Keen young Raymond Avila joins the Internal Affairs Department of the Los Angeles police. He and partner Amy Wallace are soon looking closely at the activities of cop Dennis Peck whose ...
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Keen young Raymond Avila joins the Internal Affairs Department of the Los Angeles police. He and partner Amy Wallace are soon looking closely at the activities of cop Dennis Peck whose financial holdings start to suggest something shady. Indeed Peck is involved in any number of dubious or downright criminal activities. He is also devious, a womaniser, and a clever manipulator, and he starts to turn his attention on Avila. Written by
Jeremy Perkins <firstname.lastname@example.org>
Richard Gere and Andy Garcia reportedly did not get along during filming. Some of the scenes in which they were required to hit each other, particularly the confrontation in the elevator, were allegedly for real. Garcia subsequently refused to attend the wrap party. See more »
While Peck is meeting with Steven and Tova Arrocas, he places his right hand on the knee/leg of Tova Arrocas under the table and out of sight of Steven Arrocas. Shortly thereafter, from behind Peck is shown taking a sip of his drink with his right hand, when only his left hand would be available. See more »
[Raymond has caught Dennis in his home]
Get off my bed!
[about shooting Amy Wallace]
Sorry about the dyke, Raymond. Cute little ass.
[Raymond decks him]
You're so fucking easy, Raymond. Like a big baby with buttons all over. I push the buttons.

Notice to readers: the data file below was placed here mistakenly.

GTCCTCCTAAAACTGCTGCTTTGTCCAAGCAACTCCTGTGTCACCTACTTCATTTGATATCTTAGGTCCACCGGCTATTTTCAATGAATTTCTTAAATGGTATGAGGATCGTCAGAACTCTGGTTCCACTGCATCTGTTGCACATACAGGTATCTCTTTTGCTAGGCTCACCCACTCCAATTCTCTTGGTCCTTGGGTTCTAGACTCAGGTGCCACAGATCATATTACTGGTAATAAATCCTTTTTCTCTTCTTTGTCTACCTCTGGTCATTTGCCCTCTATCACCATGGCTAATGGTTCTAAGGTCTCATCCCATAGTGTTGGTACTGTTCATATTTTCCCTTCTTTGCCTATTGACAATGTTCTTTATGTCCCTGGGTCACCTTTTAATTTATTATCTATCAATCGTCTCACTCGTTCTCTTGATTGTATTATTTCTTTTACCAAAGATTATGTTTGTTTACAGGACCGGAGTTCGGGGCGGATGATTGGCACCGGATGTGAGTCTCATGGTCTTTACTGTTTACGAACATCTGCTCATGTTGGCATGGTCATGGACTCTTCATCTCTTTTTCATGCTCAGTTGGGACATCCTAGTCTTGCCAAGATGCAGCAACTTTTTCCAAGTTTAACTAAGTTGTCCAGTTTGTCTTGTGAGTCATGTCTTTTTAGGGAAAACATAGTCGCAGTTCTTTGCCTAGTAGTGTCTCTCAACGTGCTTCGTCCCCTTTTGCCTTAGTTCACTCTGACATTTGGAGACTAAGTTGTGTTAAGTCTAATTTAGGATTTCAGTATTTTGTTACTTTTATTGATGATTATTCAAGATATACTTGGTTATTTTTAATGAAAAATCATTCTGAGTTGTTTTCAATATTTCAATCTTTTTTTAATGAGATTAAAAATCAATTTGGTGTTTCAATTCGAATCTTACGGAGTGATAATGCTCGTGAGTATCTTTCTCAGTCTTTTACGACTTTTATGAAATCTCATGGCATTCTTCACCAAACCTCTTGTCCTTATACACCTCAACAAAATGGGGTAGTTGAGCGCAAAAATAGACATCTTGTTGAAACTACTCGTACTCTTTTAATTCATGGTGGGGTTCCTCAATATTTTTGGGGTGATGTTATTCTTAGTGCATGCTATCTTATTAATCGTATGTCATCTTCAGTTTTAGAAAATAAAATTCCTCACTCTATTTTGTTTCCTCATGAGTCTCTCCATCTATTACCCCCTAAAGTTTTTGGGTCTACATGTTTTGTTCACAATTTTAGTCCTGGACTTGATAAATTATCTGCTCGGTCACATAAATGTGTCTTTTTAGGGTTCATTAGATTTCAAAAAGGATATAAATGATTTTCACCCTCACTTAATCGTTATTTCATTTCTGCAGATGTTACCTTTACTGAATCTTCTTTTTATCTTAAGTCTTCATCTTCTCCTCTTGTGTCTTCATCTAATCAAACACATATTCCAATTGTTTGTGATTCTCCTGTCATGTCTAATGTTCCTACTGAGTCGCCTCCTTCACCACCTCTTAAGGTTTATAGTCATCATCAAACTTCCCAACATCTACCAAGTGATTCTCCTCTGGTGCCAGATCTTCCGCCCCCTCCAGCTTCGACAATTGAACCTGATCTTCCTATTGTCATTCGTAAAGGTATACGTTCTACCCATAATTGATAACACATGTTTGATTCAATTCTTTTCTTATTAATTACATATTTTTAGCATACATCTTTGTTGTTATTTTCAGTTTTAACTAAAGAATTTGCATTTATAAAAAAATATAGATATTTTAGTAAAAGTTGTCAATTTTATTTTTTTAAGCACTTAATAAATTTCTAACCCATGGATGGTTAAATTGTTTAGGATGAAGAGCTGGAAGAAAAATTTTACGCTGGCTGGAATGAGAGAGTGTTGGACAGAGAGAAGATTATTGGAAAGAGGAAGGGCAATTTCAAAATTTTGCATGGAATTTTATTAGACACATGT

[draws a knife]
I'm going to miss my children. Gonna miss them.
Put the knife down!
[Dennis doesn't, so Raymond shoots him]
You think he was aiming for my leg?
That's pretty good. You're pretty good there, Raymond.
[...] See more »
A sexual and psychological battle is set by Figgis.
This intelligent and well-directed thriller has some brutal, extremely violent scenes, but what makes you really come closer to the tension created by this original and realistic plot is the psychological confrontation among the two main characters, and Mike Figgis works out on it,settling the battle in the sexual and physical aspects,what is evident in the second meeting of Garcia and Gere:Raymond Avila (Andy Garcia, who develops his role in a silent, but extremely lowering form) is a correct, honest Internal Affairs' agent, and he receives the mission to investigate Dennis Peck (Richard Gere, in what can be easily pointed as his best career's performance), a corrupt,charming and cruel cop who has a lot of ex-wives and sons.The moment in which Peck and Avila are together breaks out an explosive hostility: Peck starts to talk about family, and suddenly touches in a sensitive issue, Avila's wife.Avila doesn't like Peck's provocation, and hits him.The battle is set.This scene is very thrilling and memorable.The sound track and the photography contribute to build a hot and agile rhythm. Internal Affairs is an entertaining and interesting movie, and if you liked Q&A and The French Connection, you will enjoy it!
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